Emotional intelligence is divided into two areas: the internal and the external. Internally it comprises Self-Awareness and Self-management. Externally it comprises social or Relationship Awareness and Relationship Management.

Being objective, I was aware that many companies have Public Relations Departments. They are trying to manage their relationships. If they are trying to manage their relationships, then they must have an awareness of those relationships. With this information I was convinced that companies demonstrated half of corporate held emotional intelligence. One of the most common components of relationship awareness is empathy. I knew that companies had it. I went to Melbourne in November of 2017 and bought an ice cream as I often try to do. I went to Ben and Jerry’s and there was a sign saying they were banning two scoops of the same flavours until there was marriage equality in Australia. Ben and Jerry may be the owner’s names, but the company put the sign up. The company, the Brand, represents a firm that is always on the perimeter of social issues. The company was showing empathy.

I also looked at the other half of the components of emotional intelligence. I was self-employed for 12 years. I never made the leap from being self employed to being a business owner which is based on systems and processes. As a chef, my business was based on me. Systems and process as well as policies are all created to self-manage. Again, if a firm is self-managing then it must be self-aware.

I eliminated what I thought was confirmation bias and determined that my conclusion was logical. If firms can have organisational ‘behaviour’, values, beliefs and tenets and if firms can have a ‘Why’ and show empathy, then why not ascribe the component of emotional intelligence to a firm. Simon Sinek is one of the most widely respected business speakers in the world today and he uses words like “Apple does not care what Microsoft is doing”. Everyone in business ascribes humanlike characteristics to business and the most useful is emotional intelligence.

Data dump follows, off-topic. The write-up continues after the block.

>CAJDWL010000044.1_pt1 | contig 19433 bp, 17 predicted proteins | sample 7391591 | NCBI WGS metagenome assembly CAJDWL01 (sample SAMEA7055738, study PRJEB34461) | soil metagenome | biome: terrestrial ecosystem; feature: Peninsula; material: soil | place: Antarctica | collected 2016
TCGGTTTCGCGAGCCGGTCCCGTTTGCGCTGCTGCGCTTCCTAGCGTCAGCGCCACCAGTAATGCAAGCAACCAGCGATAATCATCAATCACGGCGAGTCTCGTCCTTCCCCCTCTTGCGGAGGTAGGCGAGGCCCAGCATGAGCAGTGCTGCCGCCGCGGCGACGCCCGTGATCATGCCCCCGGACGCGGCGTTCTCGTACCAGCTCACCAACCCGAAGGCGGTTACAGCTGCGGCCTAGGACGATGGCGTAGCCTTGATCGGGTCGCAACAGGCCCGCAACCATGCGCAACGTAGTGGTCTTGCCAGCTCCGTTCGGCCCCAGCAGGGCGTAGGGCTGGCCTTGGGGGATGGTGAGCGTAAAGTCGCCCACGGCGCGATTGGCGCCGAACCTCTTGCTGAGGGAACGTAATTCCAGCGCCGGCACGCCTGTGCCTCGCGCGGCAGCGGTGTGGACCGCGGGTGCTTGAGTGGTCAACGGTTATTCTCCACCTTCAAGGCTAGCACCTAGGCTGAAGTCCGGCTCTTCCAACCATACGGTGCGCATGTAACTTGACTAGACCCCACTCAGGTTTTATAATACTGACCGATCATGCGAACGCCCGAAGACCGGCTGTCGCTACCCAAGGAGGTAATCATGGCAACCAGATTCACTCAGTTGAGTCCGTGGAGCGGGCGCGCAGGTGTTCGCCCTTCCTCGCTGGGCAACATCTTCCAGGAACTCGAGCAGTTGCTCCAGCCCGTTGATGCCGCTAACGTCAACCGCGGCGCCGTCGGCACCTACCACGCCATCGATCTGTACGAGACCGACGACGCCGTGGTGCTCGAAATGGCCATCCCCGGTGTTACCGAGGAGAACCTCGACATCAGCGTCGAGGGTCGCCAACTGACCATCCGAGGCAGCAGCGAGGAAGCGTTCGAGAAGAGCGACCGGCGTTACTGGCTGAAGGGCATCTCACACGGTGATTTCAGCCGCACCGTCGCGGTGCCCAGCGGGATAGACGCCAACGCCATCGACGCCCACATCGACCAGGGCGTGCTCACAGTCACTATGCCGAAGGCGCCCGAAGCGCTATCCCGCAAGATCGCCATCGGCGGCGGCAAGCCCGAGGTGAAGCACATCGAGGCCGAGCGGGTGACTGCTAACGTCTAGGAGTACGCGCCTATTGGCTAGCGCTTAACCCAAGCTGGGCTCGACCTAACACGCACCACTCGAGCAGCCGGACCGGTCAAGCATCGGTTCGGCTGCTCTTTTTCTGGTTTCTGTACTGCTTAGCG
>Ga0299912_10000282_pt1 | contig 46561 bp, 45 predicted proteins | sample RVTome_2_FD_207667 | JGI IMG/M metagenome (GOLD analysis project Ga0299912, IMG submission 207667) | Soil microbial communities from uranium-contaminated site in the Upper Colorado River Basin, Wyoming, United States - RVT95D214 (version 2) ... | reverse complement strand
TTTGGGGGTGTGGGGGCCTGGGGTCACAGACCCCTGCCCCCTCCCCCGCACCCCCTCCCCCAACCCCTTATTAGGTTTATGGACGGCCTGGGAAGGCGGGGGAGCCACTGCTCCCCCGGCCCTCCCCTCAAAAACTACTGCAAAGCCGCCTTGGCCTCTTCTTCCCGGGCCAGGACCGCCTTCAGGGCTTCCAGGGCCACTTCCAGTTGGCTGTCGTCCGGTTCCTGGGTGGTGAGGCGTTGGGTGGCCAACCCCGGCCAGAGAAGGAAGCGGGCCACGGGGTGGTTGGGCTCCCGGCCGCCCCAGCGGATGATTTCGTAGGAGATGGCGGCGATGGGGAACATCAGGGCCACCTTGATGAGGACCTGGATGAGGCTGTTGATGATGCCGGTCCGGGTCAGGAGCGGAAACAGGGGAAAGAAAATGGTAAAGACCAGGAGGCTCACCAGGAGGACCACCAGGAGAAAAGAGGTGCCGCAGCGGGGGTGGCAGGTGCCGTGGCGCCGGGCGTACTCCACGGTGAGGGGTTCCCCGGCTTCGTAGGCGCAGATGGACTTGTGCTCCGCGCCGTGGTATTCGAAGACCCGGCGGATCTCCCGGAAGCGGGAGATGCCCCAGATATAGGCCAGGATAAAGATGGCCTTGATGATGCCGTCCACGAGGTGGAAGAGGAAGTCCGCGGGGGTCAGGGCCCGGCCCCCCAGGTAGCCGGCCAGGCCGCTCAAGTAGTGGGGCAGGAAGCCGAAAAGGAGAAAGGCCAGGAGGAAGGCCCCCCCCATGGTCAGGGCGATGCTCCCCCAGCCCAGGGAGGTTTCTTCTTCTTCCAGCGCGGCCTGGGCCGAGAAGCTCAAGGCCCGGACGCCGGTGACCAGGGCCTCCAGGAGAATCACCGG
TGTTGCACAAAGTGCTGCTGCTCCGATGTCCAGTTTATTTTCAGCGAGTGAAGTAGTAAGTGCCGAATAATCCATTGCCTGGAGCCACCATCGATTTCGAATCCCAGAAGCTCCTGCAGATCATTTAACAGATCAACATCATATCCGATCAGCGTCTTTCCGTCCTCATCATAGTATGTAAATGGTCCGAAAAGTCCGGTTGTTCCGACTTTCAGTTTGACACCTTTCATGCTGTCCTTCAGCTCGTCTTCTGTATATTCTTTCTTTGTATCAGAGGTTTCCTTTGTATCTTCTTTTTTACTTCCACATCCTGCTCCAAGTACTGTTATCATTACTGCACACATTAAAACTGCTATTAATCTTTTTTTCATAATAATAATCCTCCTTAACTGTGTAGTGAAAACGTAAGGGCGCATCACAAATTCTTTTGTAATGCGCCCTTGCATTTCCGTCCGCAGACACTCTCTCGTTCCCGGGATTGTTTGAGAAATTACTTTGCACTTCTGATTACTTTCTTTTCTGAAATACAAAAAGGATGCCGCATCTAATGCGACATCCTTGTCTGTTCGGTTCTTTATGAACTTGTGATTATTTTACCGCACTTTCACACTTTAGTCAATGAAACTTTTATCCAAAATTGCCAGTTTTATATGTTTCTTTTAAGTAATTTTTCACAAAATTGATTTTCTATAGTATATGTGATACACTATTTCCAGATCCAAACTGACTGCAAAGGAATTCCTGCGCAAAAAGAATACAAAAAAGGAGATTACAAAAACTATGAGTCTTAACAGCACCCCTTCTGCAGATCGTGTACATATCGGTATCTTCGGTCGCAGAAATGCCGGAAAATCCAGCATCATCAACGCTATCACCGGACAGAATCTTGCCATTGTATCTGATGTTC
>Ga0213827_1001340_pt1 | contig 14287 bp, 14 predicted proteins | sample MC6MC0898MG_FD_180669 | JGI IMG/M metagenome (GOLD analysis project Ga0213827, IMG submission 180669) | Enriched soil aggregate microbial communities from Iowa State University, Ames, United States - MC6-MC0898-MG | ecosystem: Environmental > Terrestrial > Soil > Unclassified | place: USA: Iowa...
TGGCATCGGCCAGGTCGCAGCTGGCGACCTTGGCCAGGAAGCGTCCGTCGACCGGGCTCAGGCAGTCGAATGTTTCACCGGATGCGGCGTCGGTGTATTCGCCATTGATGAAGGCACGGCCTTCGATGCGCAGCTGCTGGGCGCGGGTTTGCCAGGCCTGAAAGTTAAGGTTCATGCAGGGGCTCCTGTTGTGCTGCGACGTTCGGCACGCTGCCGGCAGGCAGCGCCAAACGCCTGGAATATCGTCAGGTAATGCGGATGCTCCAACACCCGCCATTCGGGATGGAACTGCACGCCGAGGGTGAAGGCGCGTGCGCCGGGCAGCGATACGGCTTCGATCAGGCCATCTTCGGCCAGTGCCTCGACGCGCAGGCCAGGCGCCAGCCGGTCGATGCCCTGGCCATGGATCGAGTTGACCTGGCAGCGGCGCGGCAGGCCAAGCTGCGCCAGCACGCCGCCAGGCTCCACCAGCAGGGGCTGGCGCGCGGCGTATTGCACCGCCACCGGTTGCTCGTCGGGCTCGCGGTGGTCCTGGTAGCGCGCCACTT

As I reached this conclusion it occurred to me that my day to day job of assisting businesses to improved is based on a series of questions asked of a company.

‘What is your Purpose, not you personally, what is the company’s purpose?’

'What are your values, not you personally, what are the company’s values?’

‘What are your goals, not you…'

You can see where this is going: I focus on the business. My day to day job is facilitating a self-assessment of a company. It is a form of raising self-awareness. I analyse the effectiveness of what they are doing. I make recommendations on what they can do better but I don’t do the work for them, they must self-manage. I facilitate an assessment of how they manage their relationships making them relationship aware.

If emotional intelligence is measured as an emotional quotient (EQ) then I surmise that corporate held emotional intelligence can be measure with what I call a Corporate held Emotional Quotient or ChEQ, hence the book name ChEQmate: Using Corporate held Emotional Quotient as a Winning Business Strategy.

If you have not seen Simon Sinek’s video Start with Why, you must do so. Here is the link.

Tasmania east coast, taken by the author of ChEQmate, Fritz Shoemaker
Cape Hauy, East Coast Tasmania

#fritzshoemaker, #ChEQMATE, #Corporateheldemotionalintelligence, #Corporateheldemotionalquotient, #Corporateemotionalintelligence, #Corporateemotionalquotient, #Circularstrategy, #Strategy, #SimonSinek, #Startwithwhy